Initial reactions to the Cybertruck have been… mixed? Passionate? The truck is one of the most unique, brutalist, and futuristic designs of any truck to go into production and reactions to it are a good opportunity to examine a few design concepts, or rather the ways in which people react to design.

New things are always met with skepticism and or derision

To do something new and original is almost synonymous WITH RECEIVIN G criticism, derision, and often even anger. People are, fundamentally, resistant to change, therefore to create something new flies directly in the face of human evolution, it’s perhaps even worse if you are trying to iterate on an existing concept. This is precisely why logo redesigns are always so controversial. In the case of the Cybertruck, we all have a set Idea of how a truck should look: the Cybertruck does not look like this. One twitter user said “my four year old drew this”. Quite right, children often draw bizarrely and misshapen versions of everyday objects largely because their conception of how things ought to be, say a truck, is not quite as strong. For adults to do this it takes a bit more work, a bit more bravery to stand against the inevitable onslaught of negative feedback.

Design is largely what you pour into it

I saw a tweet the other day, something to the effect of, “The Cybertruck proves that Elon Musk could quite literally crap on a plate and Tesla fanboys would line up to buy it”. Perhaps a rather mean spirited take, but still not entirely wrong. Fans of Tesla will have a predisposition to like the Cybertruck. As someone who the above user would label a “Tesla fanboy” I have very strong associations with the Tesla company. For me Tesla represents an innovative technology company that entered the market with an extremely ambitious moonshot goal: become a major auto manufacturer, the first US based one in 80+ years, in order to hasten the global transition from fossil fuels. This is really quite a laughable goal, and yet Elon Musk and the team at Tesla have largely made it, and continue to make it happen. Because of my personal feelings about the environment, transportation, and this mission I’m a huge fan of and believer in Tesla. But that’s just me, for others Tesla may represent a reckless company that plays fast and loose with regulations and pushes autonomous vehicle technology forward at a dangerous and untested pace. For some Tesla may represent the Silicon Valley, “technology can solve everything”, over hyped, over promised, over worked bro culture. Those opinions and ideas will largely inform their perception of any new product Tesla releases regardless of how objectively good or bad the design is. There is objectivity in design, but it’s not nearly as important as we make it out to be. Knowing nothing about vehicle design I can’t say if the Cybertruck is objectively good or bad, but lets take logo design for a moment. There are some “best practices” in logo design: logos should work at any size from a favicon in your web browser to the side of a semi truck, logos should work as well in black and white as they do in color, generally the lower polygon count (ie simple shapes) the better. These are some objective rules that can help determine if a logo is “good” or “bad” from a design perspective, although it’s a lot more nuanced than that. Objectively the Nike swoosh may be the best designed logo of all time; however, for me it represents sweatshops and corporate greed. So I’m pouring a lot of my personal bias into that swoosh as is everyone who looks at it.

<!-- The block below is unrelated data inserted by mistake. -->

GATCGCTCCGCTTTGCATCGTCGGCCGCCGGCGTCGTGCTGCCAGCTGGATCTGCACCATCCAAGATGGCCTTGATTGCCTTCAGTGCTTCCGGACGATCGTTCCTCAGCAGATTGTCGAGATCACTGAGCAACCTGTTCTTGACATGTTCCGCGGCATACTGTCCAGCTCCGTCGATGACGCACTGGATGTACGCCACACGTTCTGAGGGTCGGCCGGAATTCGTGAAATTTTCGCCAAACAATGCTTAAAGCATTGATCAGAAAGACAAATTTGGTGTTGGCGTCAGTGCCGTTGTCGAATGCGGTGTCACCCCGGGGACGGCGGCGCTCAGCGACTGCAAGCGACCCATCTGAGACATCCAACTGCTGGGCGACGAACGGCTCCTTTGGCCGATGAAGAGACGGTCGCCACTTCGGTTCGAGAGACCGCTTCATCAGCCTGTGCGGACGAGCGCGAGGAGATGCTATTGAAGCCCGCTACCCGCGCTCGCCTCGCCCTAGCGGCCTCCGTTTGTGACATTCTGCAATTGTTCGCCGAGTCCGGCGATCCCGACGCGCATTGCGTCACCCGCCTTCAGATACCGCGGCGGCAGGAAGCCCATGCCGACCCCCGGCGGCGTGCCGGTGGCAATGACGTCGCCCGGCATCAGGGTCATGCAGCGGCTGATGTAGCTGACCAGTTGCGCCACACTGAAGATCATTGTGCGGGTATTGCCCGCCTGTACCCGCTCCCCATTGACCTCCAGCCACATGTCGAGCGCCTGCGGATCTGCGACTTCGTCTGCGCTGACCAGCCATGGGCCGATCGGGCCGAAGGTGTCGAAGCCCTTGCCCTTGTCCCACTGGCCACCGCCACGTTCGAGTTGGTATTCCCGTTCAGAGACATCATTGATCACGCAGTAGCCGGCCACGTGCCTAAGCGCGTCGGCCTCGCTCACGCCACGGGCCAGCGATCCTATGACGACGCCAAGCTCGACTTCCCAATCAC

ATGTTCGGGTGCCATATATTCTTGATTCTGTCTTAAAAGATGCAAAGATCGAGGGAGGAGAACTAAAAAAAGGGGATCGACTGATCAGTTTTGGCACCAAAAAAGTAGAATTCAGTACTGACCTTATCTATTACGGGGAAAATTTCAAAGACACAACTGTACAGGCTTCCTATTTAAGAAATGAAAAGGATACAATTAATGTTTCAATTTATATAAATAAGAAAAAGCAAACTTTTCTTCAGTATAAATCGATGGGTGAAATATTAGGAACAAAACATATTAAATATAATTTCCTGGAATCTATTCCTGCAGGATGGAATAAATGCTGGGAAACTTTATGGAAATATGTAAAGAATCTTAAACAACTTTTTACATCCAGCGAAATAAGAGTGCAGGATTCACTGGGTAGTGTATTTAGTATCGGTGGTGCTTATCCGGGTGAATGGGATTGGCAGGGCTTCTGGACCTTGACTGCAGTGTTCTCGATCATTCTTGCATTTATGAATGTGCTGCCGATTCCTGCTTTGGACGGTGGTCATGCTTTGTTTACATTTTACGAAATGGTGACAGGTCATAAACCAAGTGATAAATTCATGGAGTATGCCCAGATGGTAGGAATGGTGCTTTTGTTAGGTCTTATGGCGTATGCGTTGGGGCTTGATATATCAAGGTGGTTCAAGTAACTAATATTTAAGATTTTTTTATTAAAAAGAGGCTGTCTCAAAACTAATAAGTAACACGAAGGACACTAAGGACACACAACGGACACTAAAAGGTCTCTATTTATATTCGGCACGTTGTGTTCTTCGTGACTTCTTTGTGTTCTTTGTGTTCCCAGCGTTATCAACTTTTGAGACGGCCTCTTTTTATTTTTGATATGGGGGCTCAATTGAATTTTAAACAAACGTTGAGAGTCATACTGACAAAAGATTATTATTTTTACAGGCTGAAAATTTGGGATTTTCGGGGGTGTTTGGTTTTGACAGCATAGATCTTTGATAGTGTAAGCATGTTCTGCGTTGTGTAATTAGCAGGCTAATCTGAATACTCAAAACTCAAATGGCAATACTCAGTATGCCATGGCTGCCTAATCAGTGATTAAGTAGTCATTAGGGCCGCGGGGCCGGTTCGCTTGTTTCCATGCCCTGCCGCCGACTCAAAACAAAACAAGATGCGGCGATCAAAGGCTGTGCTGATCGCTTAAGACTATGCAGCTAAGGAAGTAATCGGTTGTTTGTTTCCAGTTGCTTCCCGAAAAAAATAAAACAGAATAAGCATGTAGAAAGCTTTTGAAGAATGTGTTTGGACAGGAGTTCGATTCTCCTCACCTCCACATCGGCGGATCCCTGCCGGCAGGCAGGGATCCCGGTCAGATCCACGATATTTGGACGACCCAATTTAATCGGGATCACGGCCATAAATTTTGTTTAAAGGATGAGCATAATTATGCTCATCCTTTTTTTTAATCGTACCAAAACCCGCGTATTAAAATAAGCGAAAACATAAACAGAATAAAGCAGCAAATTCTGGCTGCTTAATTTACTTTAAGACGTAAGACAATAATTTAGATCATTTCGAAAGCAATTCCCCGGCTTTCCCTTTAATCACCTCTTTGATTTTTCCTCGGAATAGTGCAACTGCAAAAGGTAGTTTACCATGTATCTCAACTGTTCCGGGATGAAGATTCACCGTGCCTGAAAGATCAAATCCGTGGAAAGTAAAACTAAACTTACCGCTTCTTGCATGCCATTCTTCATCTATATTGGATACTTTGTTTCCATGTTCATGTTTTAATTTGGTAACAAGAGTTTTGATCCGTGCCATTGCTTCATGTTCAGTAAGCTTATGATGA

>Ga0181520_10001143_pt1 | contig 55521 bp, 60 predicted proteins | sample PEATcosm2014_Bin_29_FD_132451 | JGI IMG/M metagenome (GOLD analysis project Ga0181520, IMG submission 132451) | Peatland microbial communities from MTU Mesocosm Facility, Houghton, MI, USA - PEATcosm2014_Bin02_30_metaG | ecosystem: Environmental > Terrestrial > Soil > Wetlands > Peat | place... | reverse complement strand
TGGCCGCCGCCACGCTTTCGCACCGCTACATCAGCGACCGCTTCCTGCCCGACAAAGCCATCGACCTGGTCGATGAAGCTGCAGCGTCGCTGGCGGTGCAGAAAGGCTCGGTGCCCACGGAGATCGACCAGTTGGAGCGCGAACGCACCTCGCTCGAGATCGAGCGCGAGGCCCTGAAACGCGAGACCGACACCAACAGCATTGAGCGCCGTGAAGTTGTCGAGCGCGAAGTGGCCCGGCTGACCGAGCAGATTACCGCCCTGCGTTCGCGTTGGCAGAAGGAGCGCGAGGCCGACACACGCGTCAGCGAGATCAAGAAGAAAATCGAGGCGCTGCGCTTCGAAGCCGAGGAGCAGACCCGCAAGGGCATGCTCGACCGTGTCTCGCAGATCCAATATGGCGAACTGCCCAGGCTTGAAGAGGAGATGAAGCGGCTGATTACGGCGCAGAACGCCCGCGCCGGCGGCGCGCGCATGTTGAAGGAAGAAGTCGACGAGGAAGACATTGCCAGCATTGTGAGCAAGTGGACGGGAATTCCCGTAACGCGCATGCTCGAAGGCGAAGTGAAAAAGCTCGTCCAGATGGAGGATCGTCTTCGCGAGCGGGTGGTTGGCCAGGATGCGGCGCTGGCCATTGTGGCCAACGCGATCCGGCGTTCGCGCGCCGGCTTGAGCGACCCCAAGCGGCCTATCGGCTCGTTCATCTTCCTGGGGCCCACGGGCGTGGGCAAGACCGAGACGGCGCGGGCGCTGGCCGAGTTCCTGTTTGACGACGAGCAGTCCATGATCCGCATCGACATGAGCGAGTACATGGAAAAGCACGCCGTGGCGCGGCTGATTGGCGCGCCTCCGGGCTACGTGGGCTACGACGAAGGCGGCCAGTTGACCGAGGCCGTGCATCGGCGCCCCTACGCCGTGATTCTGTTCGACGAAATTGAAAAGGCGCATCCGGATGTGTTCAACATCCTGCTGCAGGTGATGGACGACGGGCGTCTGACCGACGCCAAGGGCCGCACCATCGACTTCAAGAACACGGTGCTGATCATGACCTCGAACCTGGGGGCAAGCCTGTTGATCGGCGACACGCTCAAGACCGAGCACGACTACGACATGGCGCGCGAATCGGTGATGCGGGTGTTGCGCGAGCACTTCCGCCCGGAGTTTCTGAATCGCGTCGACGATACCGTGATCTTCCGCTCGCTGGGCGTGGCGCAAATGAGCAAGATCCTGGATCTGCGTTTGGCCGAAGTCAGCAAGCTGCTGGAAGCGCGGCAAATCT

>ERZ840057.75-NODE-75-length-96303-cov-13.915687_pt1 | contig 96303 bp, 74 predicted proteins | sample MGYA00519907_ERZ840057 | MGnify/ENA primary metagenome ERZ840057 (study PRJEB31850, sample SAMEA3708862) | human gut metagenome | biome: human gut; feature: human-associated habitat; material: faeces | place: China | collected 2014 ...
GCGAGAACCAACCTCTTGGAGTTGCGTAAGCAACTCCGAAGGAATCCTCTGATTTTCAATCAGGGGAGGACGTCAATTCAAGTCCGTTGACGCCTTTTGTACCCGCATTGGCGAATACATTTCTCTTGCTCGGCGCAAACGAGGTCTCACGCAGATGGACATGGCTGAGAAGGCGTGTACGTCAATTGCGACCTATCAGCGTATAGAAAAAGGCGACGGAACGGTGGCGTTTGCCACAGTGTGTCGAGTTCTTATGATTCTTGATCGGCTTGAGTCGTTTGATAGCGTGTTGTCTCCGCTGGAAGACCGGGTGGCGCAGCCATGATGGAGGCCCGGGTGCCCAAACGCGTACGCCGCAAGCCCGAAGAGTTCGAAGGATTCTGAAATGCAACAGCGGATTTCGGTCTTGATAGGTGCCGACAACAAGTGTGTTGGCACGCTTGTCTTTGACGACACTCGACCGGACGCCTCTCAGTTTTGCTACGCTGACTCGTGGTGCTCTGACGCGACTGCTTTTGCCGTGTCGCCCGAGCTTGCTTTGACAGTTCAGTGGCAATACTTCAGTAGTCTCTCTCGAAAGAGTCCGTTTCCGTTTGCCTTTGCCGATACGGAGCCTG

In 10 years all trucks will look like the Cybertruck or it will be forgotten

This is the natural conclusion of any revolutionary design. It either becomes so popular, joined by so many copycats that the design becomes ubiquitous, or it fades and is quickly replaced by another new and revolutionary design that proves to be more palatable with more broad appeal. Either way it’s worth celebrating the risk taken.